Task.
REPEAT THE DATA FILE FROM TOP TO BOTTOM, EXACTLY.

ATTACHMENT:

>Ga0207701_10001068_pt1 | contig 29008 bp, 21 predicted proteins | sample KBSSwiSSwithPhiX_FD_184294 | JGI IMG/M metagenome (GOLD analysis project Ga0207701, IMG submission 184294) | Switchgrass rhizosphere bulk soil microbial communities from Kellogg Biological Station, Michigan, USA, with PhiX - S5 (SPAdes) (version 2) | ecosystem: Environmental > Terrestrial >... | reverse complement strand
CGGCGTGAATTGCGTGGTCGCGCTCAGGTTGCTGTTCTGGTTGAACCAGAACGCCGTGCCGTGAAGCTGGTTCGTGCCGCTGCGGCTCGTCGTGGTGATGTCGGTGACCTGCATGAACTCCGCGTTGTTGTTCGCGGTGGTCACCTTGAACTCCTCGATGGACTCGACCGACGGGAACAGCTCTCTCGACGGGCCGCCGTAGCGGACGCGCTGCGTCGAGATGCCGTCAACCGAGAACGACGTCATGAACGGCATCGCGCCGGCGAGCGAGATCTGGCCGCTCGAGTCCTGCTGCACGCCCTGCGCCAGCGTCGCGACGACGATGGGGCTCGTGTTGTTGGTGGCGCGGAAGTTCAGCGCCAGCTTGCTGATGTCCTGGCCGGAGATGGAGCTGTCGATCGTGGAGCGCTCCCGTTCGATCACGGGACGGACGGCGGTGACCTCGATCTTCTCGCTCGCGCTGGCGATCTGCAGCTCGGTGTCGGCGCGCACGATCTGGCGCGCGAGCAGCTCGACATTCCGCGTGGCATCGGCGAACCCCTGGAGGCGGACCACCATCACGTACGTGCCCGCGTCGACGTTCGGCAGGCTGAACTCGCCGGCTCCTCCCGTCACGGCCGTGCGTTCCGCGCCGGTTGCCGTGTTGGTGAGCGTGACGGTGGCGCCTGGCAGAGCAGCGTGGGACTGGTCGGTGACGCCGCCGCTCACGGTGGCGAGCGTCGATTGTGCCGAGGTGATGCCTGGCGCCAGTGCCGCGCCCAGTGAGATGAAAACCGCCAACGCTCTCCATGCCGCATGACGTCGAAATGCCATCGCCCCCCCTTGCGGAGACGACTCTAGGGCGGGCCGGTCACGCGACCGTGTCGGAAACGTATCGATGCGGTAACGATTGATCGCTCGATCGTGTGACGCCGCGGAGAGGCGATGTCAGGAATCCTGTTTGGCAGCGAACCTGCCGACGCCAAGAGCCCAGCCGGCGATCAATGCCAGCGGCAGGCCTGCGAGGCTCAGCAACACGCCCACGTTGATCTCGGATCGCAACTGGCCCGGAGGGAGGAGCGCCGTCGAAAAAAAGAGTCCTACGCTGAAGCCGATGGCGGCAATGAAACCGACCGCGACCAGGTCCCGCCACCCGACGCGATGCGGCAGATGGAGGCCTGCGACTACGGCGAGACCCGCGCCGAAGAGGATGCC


>Ga0207701_10001068_pt1 | contig 29008 bp, 21 predicted proteins | sample KBSSwiSSwithPhiX_FD_184294 | JGI IMG/M metagenome (GOLD analysis project Ga0207701, IMG submission 184294) | Switchgrass rhizosphere bulk soil microbial communities from Kellogg Biological Station, Michigan, USA, with PhiX - S5 (SPAdes) (version 2) | ecosystem: Environmental > Terrestrial >... | reverse complement strand
CGGCGTGAATTGCGTGGTCGCGCTCAGGTTGCTGTTCTGGTTGAACCAGAACGCCGTGCCGTGAAGCTGGTTCGTGCCGCTGCGGCTCGTCGTGGTGATGTCGGTGACCTGCATGAACTCCGCGTTGTTGTTCGCGGTGGTCACCTTGAACTCCTCGATGGACTCGACCGACGGGAACAGCTCTCTCGACGGGCCGCCGTAGCGGACGCGCTGCGTCGAGATGCCGTCAACCGAGAACGACGTCATGAACGGCATCGCGCCGGCGAGCGAGATCTGGCCGCTCGAGTCCTGCTGCACGCCCTGCGCCAGCGTCGCGACGACGATGGGGCTCGTGTTGTTGGTGGCGCGGAAGTTCAGCGCCAGCTTGCTGATGTCCTGGCCGGAGATGGAGCTGTCGATCGTGGAGCGCTCCCGTTCGATCACGGGACGGACGGCGGTGACCTCGATCTTCTCGCTCGCGCTGGCGATCTGCAGCTCGGTGTCGGCGCGCACGATCTGGCGCGCGAGCAGCTCGACATTCCGCGTGGCATCGGCGAACCCCTGGAGGCGGACCACCATCACGTACGTGCCCGCGTCGACGTTCGGCAGGCTGAACTCGCCGGCTCCTCCCGTCACGGCCGTGCGTTCCGCGCCGGTTGCCGTGTTGGTGAGCGTGACGGTGGCGCCTGGCAGAGCAGCGTGGGACTGGTCGGTGACGCCGCCGCTCACGGTGGCGAGCGTCGATTGTGCCGAGGTGATGCCTGGCGCCAGTGCCGCGCCCAGTGAGATGAAAACCGCCAACGCTCTCCATGCCGCATGACGTCGAAATGCCATCGCCCCCCCTTGCGGAGACGACTCTAGGGCGGGCCGGTCACGCGACCGTGTCGGAAACGTATCGATGCGGTAACGATTGATCGCTCGATCGTGTGACGCCGCGGAGAGGCGATGTCAGGAATCCTGTTTGGCAGCGAACCTGCCGACGCCAAGAGCCCAGCCGGCGATCAATGCCAGCGGCAGGCCTGCGAGGCTCAGCAACACGCCCACGTTGATCTCGGATCGCAACTGGCCCGGAGGGAGGAGCGCCGTCGAAAAAAAGAGTCCTACGCTGAAGCCGATGGCGGCAATGAAACCGACCGCGACCAGGTCCCGCCACCCGACGCGATGCGGCAGATGGAGGCCTGCGACTACGGCGAGACCCGCGCCGAAGAGGATGCC